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scala> connect()
"Connecting to: http://localhost:80"

Also, the client can provide only one parameter:

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scala> connect("http://www.geekingspree.com")
"Connecting to: http://www.geekingspree.com:80"

If both arguments are default and you want to provide the second argument and leave the first as default, you need to use a named argument like this:

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scala> connect(port=8080)
"Connecting to: http://localhost:8080"

Additional information

I hope this post was useful for you! If you want to get regular updates of GeekingSpree.com follow me at Twitter. If you have questions just write to me at michaelflowersky at geekingspree dot com or put a comment below. If you are searching for something compact about Scala I definitely recommend Scala for the Impatient by Cay Horstmann.

References

  1. Programming in Scala: A Comprehensive Step-by-Step Guide, 2nd Edition by Martin Odersky, Lex Spoon and Bill Venners

How to Use Named Function Arguments in Scala?

A function call with named arguments is an alternative to a normal function call. In the case of a normal function call you just specify function arguments one after another in order that is specified by arguments list in a function’s definition. A function call with named arguments gives you the possibility to name an argument to which you are assigning a value. I will explain this on two examples - one will show a normal function call and another, a function call with named arguments.

First, let’s define a function which computes volume of an ellipsoid. I will use this function as an example:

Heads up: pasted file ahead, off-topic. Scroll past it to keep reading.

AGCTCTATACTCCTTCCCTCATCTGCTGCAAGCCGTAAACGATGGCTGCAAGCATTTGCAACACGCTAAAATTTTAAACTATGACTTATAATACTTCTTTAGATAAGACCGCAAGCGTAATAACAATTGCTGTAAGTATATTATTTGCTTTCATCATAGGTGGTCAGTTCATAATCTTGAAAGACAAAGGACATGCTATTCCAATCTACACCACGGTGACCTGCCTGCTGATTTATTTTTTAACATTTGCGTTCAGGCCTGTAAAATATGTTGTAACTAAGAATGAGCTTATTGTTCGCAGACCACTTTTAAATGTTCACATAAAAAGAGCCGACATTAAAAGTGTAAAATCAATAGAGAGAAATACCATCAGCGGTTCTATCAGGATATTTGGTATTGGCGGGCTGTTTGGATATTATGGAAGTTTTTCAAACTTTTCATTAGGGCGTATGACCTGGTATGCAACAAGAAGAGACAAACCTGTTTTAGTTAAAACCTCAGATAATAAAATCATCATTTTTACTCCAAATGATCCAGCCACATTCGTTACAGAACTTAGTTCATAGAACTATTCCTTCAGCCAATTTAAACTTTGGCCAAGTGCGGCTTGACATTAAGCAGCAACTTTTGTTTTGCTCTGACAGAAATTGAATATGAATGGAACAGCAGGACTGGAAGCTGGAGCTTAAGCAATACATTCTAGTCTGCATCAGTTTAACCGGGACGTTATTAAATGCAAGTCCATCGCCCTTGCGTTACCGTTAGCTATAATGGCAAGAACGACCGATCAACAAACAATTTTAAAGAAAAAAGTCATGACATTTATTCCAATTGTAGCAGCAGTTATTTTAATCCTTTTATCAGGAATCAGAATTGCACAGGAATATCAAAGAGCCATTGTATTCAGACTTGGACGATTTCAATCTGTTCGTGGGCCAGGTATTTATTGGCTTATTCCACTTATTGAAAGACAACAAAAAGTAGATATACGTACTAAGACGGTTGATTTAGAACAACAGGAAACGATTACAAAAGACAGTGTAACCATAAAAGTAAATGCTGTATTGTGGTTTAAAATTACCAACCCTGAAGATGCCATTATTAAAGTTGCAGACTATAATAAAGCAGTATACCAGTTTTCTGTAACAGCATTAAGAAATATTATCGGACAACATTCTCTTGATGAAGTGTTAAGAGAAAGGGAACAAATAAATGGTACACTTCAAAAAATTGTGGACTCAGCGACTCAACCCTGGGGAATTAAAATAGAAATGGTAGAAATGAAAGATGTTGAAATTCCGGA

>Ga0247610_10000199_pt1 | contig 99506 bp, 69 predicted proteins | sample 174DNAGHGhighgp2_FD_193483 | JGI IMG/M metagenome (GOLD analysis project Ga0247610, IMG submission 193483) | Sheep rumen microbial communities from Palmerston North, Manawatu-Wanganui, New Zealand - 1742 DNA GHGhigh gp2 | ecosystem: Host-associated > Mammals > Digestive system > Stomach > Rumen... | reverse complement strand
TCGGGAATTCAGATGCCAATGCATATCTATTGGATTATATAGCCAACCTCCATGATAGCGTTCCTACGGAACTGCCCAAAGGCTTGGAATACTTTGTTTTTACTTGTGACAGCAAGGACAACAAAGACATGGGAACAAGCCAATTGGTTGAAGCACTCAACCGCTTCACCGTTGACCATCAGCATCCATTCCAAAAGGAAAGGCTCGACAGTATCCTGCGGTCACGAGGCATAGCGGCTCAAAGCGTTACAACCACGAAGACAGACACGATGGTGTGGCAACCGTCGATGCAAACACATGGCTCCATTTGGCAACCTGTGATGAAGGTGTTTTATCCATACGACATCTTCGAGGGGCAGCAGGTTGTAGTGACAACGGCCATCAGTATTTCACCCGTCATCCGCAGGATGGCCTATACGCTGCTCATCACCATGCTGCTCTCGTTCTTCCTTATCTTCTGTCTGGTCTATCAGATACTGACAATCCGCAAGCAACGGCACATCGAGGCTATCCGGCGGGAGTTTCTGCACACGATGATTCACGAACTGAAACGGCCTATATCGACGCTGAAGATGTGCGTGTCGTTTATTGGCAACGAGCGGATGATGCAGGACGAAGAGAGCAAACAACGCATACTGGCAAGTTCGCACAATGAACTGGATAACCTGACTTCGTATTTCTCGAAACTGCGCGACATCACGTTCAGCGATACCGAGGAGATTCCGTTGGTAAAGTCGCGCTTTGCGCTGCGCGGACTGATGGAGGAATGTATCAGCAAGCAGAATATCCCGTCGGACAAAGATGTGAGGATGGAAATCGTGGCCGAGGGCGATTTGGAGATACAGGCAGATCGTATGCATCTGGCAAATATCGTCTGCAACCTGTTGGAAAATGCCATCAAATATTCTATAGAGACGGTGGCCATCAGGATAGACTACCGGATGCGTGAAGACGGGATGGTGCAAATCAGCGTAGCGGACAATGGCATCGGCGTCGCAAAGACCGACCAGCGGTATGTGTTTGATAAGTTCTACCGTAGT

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def ellipsoidArea(a: Double, b: Double, c: Double) = (4/3) * math.Pi * a * b * c

This function results in volume of an ellipsoid of given a, b and c values.

A normal function call

To call our function in a normal way you would just write the following code:

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ellipsoidArea(20, 30, 40) // res0: Double = 75398.22368615503

Parameters are set in order, that was defined in the function’s definition, so a was set to 20, b to 30 and c to 40.

A named arguments function call

If you want to change default order of function parameters you can use named arguments:

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ellipsoidArea(a=20, b=30, c=40) // default order
ellipsoidArea(c=40, b=30, a=20) // reverse order

A mix of normal (positional) and named arguments

If you want to mix positional and named arguments you need to specify positional arguments first:

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ellipsoidArea(20, c=40, b=30) // a mix of positional and named arguments function call

In this case a=20, b=30 and c=40.

Additional information

I hope this post was useful for you! If you want to get regular updates of GeekingSpree.com follow me at Twitter. If you have questions just write to me at michaelflowersky at geekingspree dot com or put a comment below. If you are searching for something compact about Scala I definitely recommend Scala for the Impatient by Cay Horstmann.

References

  1. Programming in Scala: A Comprehensive Step-by-Step Guide, 2nd Edition by Martin Odersky, Lex Spoon and Bill Venners